The Gaza Conundrum

Bringing quiet to southern Israel is the stated goal of the massive military strike on Gaza. Will it?

20tekuma224 (photo credit: AP)
(photo credit: AP)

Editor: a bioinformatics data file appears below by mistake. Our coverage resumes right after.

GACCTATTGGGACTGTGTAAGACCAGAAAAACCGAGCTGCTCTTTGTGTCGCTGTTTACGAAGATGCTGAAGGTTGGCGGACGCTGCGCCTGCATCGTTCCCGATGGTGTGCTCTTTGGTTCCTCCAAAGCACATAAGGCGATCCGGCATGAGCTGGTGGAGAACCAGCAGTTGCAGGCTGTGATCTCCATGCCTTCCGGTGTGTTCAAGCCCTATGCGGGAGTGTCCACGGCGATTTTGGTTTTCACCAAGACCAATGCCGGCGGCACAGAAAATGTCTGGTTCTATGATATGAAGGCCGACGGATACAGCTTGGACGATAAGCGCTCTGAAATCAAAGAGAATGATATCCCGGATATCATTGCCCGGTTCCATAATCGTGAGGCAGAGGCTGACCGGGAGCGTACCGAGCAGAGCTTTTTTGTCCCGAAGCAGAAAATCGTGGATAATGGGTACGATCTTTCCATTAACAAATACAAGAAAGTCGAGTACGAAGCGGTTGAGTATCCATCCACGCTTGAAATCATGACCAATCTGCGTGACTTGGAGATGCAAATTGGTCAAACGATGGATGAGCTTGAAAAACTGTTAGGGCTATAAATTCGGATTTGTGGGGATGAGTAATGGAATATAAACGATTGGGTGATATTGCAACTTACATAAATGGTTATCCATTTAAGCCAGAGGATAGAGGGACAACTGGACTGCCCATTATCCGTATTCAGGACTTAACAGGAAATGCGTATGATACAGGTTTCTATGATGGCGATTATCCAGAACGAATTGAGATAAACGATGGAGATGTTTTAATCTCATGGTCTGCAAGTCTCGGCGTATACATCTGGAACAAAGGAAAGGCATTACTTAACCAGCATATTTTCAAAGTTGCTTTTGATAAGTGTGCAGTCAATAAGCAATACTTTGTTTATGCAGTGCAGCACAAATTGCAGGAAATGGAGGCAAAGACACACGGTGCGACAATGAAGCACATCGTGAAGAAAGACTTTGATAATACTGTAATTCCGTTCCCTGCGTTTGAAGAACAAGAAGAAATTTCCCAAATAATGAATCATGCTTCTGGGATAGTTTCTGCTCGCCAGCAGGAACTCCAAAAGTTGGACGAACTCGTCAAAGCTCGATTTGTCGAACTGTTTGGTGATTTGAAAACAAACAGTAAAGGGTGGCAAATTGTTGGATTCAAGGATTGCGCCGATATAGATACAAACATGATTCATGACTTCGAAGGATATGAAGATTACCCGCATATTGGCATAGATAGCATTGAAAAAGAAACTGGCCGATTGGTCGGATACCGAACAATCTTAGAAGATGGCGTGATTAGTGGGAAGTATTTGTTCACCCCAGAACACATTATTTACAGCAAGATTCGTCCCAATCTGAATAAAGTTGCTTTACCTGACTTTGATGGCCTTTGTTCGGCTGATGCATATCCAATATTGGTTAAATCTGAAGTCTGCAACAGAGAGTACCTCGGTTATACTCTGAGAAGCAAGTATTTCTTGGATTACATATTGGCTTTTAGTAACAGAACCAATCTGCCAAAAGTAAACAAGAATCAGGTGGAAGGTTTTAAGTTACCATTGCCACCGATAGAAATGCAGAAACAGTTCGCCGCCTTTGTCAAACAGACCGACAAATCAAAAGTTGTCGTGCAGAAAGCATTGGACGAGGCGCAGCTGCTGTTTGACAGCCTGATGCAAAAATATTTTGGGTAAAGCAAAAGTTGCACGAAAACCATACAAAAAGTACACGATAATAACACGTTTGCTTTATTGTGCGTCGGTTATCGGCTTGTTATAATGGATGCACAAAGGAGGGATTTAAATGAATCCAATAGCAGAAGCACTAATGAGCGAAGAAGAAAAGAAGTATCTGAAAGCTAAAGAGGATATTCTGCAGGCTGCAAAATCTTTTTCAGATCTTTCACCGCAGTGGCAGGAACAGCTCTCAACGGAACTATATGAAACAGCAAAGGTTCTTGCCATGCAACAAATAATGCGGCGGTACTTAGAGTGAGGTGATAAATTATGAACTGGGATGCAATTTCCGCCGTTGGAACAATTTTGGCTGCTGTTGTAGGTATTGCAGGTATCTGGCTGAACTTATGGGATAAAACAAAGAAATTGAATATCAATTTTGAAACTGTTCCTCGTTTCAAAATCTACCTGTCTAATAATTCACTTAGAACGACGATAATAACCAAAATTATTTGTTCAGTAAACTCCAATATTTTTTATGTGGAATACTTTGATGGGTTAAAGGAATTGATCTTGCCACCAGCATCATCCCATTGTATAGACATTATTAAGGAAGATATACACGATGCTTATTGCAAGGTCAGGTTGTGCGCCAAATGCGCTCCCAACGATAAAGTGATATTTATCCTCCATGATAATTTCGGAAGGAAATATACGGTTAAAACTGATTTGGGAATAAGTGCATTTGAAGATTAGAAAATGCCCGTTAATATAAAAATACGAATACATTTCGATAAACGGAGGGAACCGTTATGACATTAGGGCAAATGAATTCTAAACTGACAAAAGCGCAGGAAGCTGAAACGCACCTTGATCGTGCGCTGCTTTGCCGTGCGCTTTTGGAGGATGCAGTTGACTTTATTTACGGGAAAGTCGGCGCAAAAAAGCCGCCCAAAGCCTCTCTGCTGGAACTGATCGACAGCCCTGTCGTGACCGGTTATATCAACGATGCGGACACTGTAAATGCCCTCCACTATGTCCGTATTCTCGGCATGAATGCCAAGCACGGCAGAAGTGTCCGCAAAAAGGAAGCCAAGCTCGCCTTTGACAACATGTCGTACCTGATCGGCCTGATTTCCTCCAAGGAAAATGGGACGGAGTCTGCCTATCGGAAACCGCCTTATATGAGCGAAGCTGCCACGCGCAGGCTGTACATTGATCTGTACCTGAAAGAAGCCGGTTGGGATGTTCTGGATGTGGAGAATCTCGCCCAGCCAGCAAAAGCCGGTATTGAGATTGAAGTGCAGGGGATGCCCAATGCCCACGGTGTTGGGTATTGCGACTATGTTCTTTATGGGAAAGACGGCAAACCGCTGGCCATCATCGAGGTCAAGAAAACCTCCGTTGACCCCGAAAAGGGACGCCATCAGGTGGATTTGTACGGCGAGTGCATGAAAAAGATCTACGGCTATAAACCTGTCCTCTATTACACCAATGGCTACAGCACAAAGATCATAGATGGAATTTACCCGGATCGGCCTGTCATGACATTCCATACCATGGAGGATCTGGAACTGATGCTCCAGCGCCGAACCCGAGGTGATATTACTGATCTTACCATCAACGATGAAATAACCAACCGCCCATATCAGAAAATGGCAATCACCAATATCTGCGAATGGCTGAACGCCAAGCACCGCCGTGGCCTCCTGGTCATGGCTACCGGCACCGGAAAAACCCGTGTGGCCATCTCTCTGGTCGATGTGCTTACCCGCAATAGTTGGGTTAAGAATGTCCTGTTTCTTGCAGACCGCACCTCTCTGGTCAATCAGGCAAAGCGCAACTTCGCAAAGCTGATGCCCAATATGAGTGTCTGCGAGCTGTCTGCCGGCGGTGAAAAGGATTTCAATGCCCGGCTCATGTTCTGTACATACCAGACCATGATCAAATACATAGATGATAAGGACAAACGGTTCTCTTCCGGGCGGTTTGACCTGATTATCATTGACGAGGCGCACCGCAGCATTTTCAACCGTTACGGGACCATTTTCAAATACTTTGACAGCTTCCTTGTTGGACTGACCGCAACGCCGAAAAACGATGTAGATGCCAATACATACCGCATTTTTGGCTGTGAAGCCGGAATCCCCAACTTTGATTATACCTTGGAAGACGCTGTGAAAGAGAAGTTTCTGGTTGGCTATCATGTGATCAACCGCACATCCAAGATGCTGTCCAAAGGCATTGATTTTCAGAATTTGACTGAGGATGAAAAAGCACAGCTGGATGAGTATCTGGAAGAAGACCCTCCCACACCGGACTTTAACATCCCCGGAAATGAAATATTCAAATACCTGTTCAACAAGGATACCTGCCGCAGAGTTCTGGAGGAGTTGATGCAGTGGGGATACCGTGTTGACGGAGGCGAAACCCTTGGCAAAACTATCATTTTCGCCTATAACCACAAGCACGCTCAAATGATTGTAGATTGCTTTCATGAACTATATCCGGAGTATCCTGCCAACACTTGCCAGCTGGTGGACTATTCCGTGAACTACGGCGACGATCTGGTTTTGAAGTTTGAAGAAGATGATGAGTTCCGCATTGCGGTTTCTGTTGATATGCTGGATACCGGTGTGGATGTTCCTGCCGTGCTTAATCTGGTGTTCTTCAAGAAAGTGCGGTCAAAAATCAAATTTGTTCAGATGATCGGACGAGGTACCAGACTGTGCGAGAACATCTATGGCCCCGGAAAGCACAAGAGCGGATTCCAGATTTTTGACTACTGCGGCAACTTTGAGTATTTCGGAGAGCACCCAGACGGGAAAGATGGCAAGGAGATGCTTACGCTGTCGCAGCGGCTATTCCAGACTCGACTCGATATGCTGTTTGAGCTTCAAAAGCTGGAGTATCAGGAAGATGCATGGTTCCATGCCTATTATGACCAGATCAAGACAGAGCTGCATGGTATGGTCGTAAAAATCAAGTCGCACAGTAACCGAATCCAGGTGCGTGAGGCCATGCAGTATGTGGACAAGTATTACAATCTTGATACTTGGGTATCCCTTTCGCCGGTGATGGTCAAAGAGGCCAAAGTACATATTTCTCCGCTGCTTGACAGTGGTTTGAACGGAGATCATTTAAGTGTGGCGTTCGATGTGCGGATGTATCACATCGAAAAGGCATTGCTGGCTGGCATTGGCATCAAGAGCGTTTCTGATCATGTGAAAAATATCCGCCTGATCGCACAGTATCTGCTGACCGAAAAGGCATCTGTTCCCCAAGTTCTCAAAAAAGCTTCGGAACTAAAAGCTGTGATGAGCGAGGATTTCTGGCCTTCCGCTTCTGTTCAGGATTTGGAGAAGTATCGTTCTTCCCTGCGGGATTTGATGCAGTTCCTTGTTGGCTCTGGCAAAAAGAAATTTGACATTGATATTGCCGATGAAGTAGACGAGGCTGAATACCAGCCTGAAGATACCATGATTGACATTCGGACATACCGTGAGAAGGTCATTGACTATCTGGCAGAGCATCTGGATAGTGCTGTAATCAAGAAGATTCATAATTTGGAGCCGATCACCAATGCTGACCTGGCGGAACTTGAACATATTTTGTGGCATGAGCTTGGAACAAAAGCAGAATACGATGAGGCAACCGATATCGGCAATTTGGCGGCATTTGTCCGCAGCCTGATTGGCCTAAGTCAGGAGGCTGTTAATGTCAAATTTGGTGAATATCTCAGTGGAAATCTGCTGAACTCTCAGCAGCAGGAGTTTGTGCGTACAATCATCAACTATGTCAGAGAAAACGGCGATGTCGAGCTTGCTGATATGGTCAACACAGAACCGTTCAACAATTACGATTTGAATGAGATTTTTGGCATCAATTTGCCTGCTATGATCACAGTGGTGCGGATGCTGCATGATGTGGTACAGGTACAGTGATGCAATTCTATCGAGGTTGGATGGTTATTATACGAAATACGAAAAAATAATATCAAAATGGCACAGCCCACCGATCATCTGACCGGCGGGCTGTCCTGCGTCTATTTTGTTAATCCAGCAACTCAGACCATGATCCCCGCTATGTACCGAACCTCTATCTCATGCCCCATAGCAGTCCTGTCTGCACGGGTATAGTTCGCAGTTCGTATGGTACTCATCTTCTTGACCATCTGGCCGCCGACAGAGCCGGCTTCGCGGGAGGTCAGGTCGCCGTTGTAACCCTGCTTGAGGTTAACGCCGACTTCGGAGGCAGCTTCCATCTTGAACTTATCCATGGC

Cover story in Issue 20, January 19, 2009 of The Jerusalem Report. To subscribe to The Jerusalem Report click here. On the third day of Hanukkah, Ehud Barak finally lost his patience. For five days, since December 19, when Hamas declared an end to a six-month truce or tahadiyeh and stepped up its rocket fire on Israeli civilians, the defense minister had resisted enormous pressure to hit back hard. But after more than 70 Qassam rockets and Iranian-supplied 120 mm mortars slammed into cities, towns, villages and kibbutzim in the Gaza perimeter in a single day, Barak decided the time had come to act. Hamas, he warned, was about to pay "big-time." At his request, the cabinet convened for the second time in five days and approved a detailed operational plan, leaving its precise scope and timing to Barak and the Israel Defence Forces. As tanks and infantry brigades took up positions around the Gaza Strip and air force fighter-bombers warmed their engines, Prime Minister Ehud Olmert issued a last minute appeal for quiet. Speaking on the Dubai-based Al-Arabiya satellite TV station, which is widely watched in Gaza, he urged Gazans to stop Hamas firing at innocent civilians or face the consequences. "I'm not here to declare war… But Hamas must be stopped, and this will happen," he warned. Two days later, on the Sabbath, air force planes and helicopters started bombing Hamas installations in Gaza. In two waves, some 80 fighter-bombers and helicopters hit over 100 targets, killing more than 200 Hamas militiamen and about 20 civilians. In the first wave, which lasted three minutes and forty seconds, nearly all of Hamas's military compounds, command and control centers and symbols of government were reduced to rubble. The timing and the intensity of the air strike took Hamas by surprise. Barak's apparent hesitancy, his opening of the border to send in a large convoy of food and medicine the day before, and statements to the effect that the government would reconvene in a few days to discuss a military operation had lulled Hamas into a false sense of security. As a result, many militiamen were caught going about their normal business in the compounds when the air force hit. In the new war in the south, Barak and the country's military planners face a two-fold military problem: how to stop the Qassams and how to restore Israeli deterrence region-wide. The devastating opening salvo they chose was based on what many military analysts see as Israel's most effective operation in the 2006 Lebanon War: the bombing of the Hizballah command and control center in Beirut's Dahya district in the first few days of the fighting. Reducing the Dahya to rubble had a profound shock effect on Hizballah and other leaders across the Middle East, and is seen as one of the main reasons for the current quiet on the Israel-Lebanon border. Now Israeli military planners hope what they call the "Dahya effect" will sink in in Gaza too and eventually deter Hamas from rocketing Israeli civilians. The air strike was only the first act in a rolling air, sea and ground operation authorized by the cabinet. After each stage, Israel's military leaders have been empowered to decide, on the basis of the Hamas response, whether or not to launch the next phase. In the cabinet, there were differences over the operation's ultimate goal: Kadima's Foreign Minister Livni and Haim Ramon spoke about toppling the Hamas regime; Barak, backed by Olmert, pressed successfully for the more modest aim of stopping the rockets by sending Hamas a clear message that continuing the barrages would cost them dearly. In a news conference on the first night of the fighting, Olmert spelled out the war's aims: To create a new security reality in the south, in which Israeli civilians can live without fear of rocket or terror attacks. But while the balance of military power is clearly in Israel's favor, the military options are not without problems. Heavy air or ground attacks that exact a large civilian toll could draw international condemnation and pressure on Israel to call off its operation long before its goals are achieved; ground operations against rocket launchers or capturing territory from which rockets are launched could put Israeli troops at risk in the heart of Palestinian territory; a large-scale ground operation might neutralize the rockets, but it would require a sophisticated exit strategy or leave Israel in Gaza, responsible for the daily needs of around 1.5 million Palestinians. There was a strong sense of déjà vu as the renewed hostilities in the south recalled the 2006 Lebanon war in more ways than one. The Dahya-like air strike, and the way Hamas, like Hizballah, responded by firing dozens of rockets at Israeli population centers, were almost carbon copies. In both cases there were also captive Israeli soldiers involved. Indeed, the current operation could put the life of Gilad Shalit, the IDF corporal held by Hamas for more than 900 days, at risk, or create conditions for a prisoner exchange to secure his release. Some Israeli leaders, including Livni, say Shalit's release should be an Israeli condition for any future ceasefire. But there were also important differences between July 2006 and December 2008, mainly as a result of the fact that the politicians and the generals have spent the past two years studying the gaping flaws in the way the Lebanon war was conducted. For example, in 2006 the IDF launched hostilities with little preparation in anticipation of a quick victory; this time the generals and the politicians say they spent months planning every detail of the rolling operation and the anticipated political aftermath. Moreover, whereas in 2006 Hizballah kept up the rocket fire on civilian population centers for 34 days, Hamas, with an estimated 2000 rockets at its disposal, some of which were hit in the first air force strikes, is not expected to be able to match that. Still, Barak, determined not to make the mistakes of under-preparation and overconfidence that characterized Israel's military leadership in 2006, warned at the outset that the fighting could go on for some time. And in announcing the relatively modest war aims, he and a chastened Olmert were careful to avoid any trace of bombast, arrogance or euphoria. On the second day of the war, Israeli planes destroyed some 40 tunnels along the Gaza-Egyptian border used by Hamas to bring in supplies and weapons. Laboratories for developing and producing more sophisticated rockets were also hit. But as Palestinian casualties mounted, so did international criticism of the ferocity of the Israeli attack. Israel's Arab and more outspoken Western critics accused it of war crimes; others, like U.N. Secretary General Ban Ki-Moon, expressed concern at a looming humanitarian catastrophe in Gaza as civilian systems collapsed. The devastating Israeli attacks sparked fierce protests and demonstrations across the Arab and Muslim world, in European capitals and among Israeli Arabs. But while Israel was widely criticized in the streets and in the international media, governments across the world did little to stop the fighting. And despite their public posture criticizing Israel's "barbarity," some moderate Arab leaders were not sorry to see Hamas taking a beating. Indeed, the Israeli-Hamas clash reflected in microcosm the regional struggle between the pro-Western moderates led by Egypt, and the radicals led by Iran. Both Egypt and the Palestinian Authority (PA), while strongly condemning the Israeli operation, highlighted the fact that they had urged Hamas leaders to renew the tahadiyeh and warned them what would happen if they didn't. As a result, Egypt and the PA became targets of criticism, mainly from their radical Iran-affiliated Muslim foes. Hizballah leader Hassan Nasrallah even called for an uprising in Egypt, which he accused of collaborating with Israel. Others accused the PA of collaboration, suggesting that the operation was part of a conspiracy to restore the PA to power in Gaza after the war. Indeed, the renewed fighting raises several questions. Why did Hamas, so clearly outgunned by Israel, risk a confrontation that could cost it its hold on power? Conversely, from Israel's point of view, will air strikes and limited ground operations be enough to end the rocket attacks for any length of time? There are also major strategic issues. Once a new ceasefire is achieved, what is there to stop Hamas from rearming with even longer-range and heavier rockets? To obviate the threat, Israeli hard-liners propose toppling Hamas and/or reoccupying all or part of Gaza, while pragmatists in and out of the government talk about ways of finding a new modus vivendi with the fundamentalists, based on long-term accommodation and/or deterrence. According to Yohanan Tzoreff, an expert on Palestinian society at the Jerusalem Institute for Israel Studies, Hamas leaders assumed that with the approaching election in Israel, the IDF would mount only limited operations, which they would be able to weather, and then, from a position of strength, negotiate a new truce on more favorable terms. "Hamas heard Israeli leaders saying they had no intention of carrying out a major invasion and sinking into the Gaza quagmire. And they thought if Israel does something limited, they would be able to absorb it and then negotiate an improved tahadiyeh with open border-crossing points," he explains. Tzoreff says that for the Hamas government the status quo ante, without a steady supply of food and at least one open crossing point for people to go in and out of the Strip, was intolerable. "It put them in a very poor light as failing to provide basic needs and lacking genuine trappings of sovereignty. Therefore, they want a new ceasefire that will give them open border-crossing points and the same kind of international recognition and standing as their secular Fatah rivals on the West Bank," he tells The Report. But Hamas may have miscalculated. Given its unpopularity among moderate Arab and Western leaders, Israel may be allowed the leeway to hit the fundamentalists much harder than they expected. Even so, Tzoreff doubts whether Hamas can be toppled. It has wide grass-roots support in Gaza and from Muslim radicals throughout the region. In other words, after the fighting, Hamas will still be around. And, looking to the future, Tzoreff says Israel should encourage, not oppose, cooperation in the Palestinian arena between Fatah and Hamas. "Any agreement we reach with the Palestinians that ignores this group with its large following among the Palestinians and in the Arab world will be inherently unstable," he declares. The government, however, has more modest aims. It seeks to achieve a new ceasefire regime under which Hamas would have to commit to no more rocket fire, no terror, no explosive charges near the border and no more weapons' smuggling. One of the aims of the current operation is to demonstrate to Hamas the high price-tag for violation. The understandings would be achieved through third party, probably Egyptian, mediation, and kept in place through Israel's waving of a big deterrent stick. Israeli strategists on the right, however, argue that any ceasefire without significant changes on the ground will be a major strategic blunder: They say it won't stop the rockets and will allow Hamas to conduct a major military buildup for the next round. Military thinkers like Maj. Gen. (Res.) Yaakov Amidror, former head of research in the IDF's intelligence branch, have little faith in the new deterrent balance Barak is trying to create in the south. "There are only two ways to stop the Qassams: to give in to Hamas's new ceasefire demands, or to reoccupy Gaza," he argues. The model for Amidror, outgoing chairman of the public council of the new Orthodox Bayit Hayehudi (Jewish Home) Party, is the 2002 Operation Defensive Shield, after which the IDF reoccupied parts of the West Bank and stamped out the terror of the second intifada. "People should ask themselves, why don't the Palestinians fire rockets at Kfar Saba from Kalkilya 700 meters away? Because we reoccupied the West Bank and instituted effective IDF control on the ground. If we do the same thing in Gaza, admittedly at a heavy cost to ourselves and to the civilian population there, there will be quiet," he tells The Report. The advantages of reoccupation would be higher grade intelligence, operational freedom to act against terror on a daily basis and the capacity to keep heavy weaponry from Iran out of the Strip. The downside would be exposing Israeli soldiers to a never-ending terrorist war of attrition and absorbing a heap of international opprobrium, even from Israel's friends. Amidror, however, is unfazed. "It is soldiers' duty to fight…and people in the international community should ask themselves what they would do if their cities were targeted this way," he expostulates. Mainly because of the international constraints and the responsibility it would entail for the day-to-day lives of 1.5 million Gazans, most right-wingers stop short of calling for total reoccupation. The Likud's Yuval Steinitz, former chairman of the Knesset's Foreign Affairs and Defense Committee, for example, advocates a partial reoccupation to create a buffer between Gaza and Egypt to prevent arms smuggling. Steinitz sees two problems in the current situation that need to be solved: the immediate rocket threat to Israeli civilians and the longer-term danger to Israel's national security that a massive military buildup in Gaza would pose. An effective ceasefire could ameliorate the first problem, but would exacerbate the second. "If we were to have a total ceasefire now for two or three years, we will soon see al-Fatah and al-Fajar rockets in Gaza capable of hitting Tel Aviv. Hamas could also bring in anti-aircraft batteries and threaten IAF flights over the Negev. And after that we could see 100 meter high Iranian intelligence antennae monitoring all Israeli military movements in the Negev. Maybe we would get peace for a year or two, but the price would be a devastating blow to Israel's national security," Steinitz maintains. His solution: after the IDF finishes dealing a crippling blow to Hamas's current military capabilities, it reoccupies the 14 kilometer-long Philadelphi route on the border between Egypt and Gaza to block the influx of weaponry and prevent Hamas from rebuilding its military power. The problem with this is that the relatively small number of soldiers needed to man the route would be isolated and vulnerable to terror attacks in hostile Palestinian territory. Steinitz, however, claims there are new methods to prevent them from being sitting ducks, which, for obvious reasons, he says he cannot divulge. Left-wing and centrist thinkers rule out any reoccupation of Gaza as counterproductive. And some, like former Mossad Chief Efraim Halevy, propose reaching a long-term legally binding agreement with Hamas, which has benefits for both sides. Halevy argues that although Hamas would like to destroy Israel, and Israel would like to topple the Hamas government in Gaza, neither has the power to do so. He also detects among some more pragmatic Hamas leaders a realization that their dream of destroying Israel is unattainable at least for the foreseeable future and a readiness for the establishment of a Palestinian state with temporary borders along the 1967 lines. "On that basis there is room to examine how it might be possible to reach an agreement with the Palestinians in which both Palestinian factions, Fatah and Hamas, are partners in the final product," he says. Halevy, now head of the Hebrew University's Shasha Center for Strategic Studies, says that on the tactical level, Israel will try to limit the damage Hamas can cause it, and will be partly successful. But, despite the pounding it has taken, Hamas won't disappear and regime change is not likely. "Even Tzipi Livni and [Likud leader Benjamin] Bibi Netanyahu, who are calling for regime change, don't really believe they can pull it off. If they could, they would have done it long ago. I think we have to accept the fact that Hamas is part of the equation," he tells The Report. Halevy dismisses as absurd notions that the mainly Fatah Palestinian police in the West Bank will be able to march into Gaza on the back of the Israeli operation and take over from Hamas. And if, as seems likely, achieving a wider agreement acceptable to both Palestinian factions proves elusive for now, Israel should cut a long-term deal with Hamas that, unlike past ceasefires, clearly spells out the terms and conditions for a modus vivendi in the south. "Since Hamas is not about to disappear, we should consider reaching a legally binding document. When you don't even have a common paper and work on the basis of unwritten understandings, everyone is free to give their own interpretation, and that is not a good formula for an easing of the situation," he says. Where Halevy sees only "conflict management," left-wingers see in a weakened Hamas a chance for conflict resolution. Gadi Baltianski, director general of the Geneva Initiative, agrees that Israel should first negotiate a truce agreement with Hamas. Then it should go for a final peace deal with Palestinian President Mahmud Abbas, which would have to be ratified by the Palestinian people as a whole in a referendum or new elections. But there should be no attempt to overthrow Hamas by force. "Abu Mazen (Abbas) can't go into Gaza on the IDF's bayonets and rule. He would look like a collaborator. Hamas must be weakened and maybe removed from power, but by peaceful means. For example, if you present the Palestinians with an attractive peace package as the alternative to Hamas that is something that can fly, because the people of Gaza will want to be part of the new Palestinian state and not part of a Hamas rump regime," he declares. On the third day of the war Barak addressed the Knesset. The war, he said, would not be easy and there would be complications. And, hinting at an imminent ground operation, he said the fighting would be widened until all its goals were achieved. But as bombs and rockets continued to fall on both sides, and pillars of smoke billowed over the rubble in Gaza, it was far from clear how the IDF's military achievements in Gaza would translate into the government's stated goal: a normal life, free of terror, for Israeli civilians in the south. • Cover story in Issue 20, January 19, 2009 of The Jerusalem Report. To subscribe to The Jerusalem Report click here.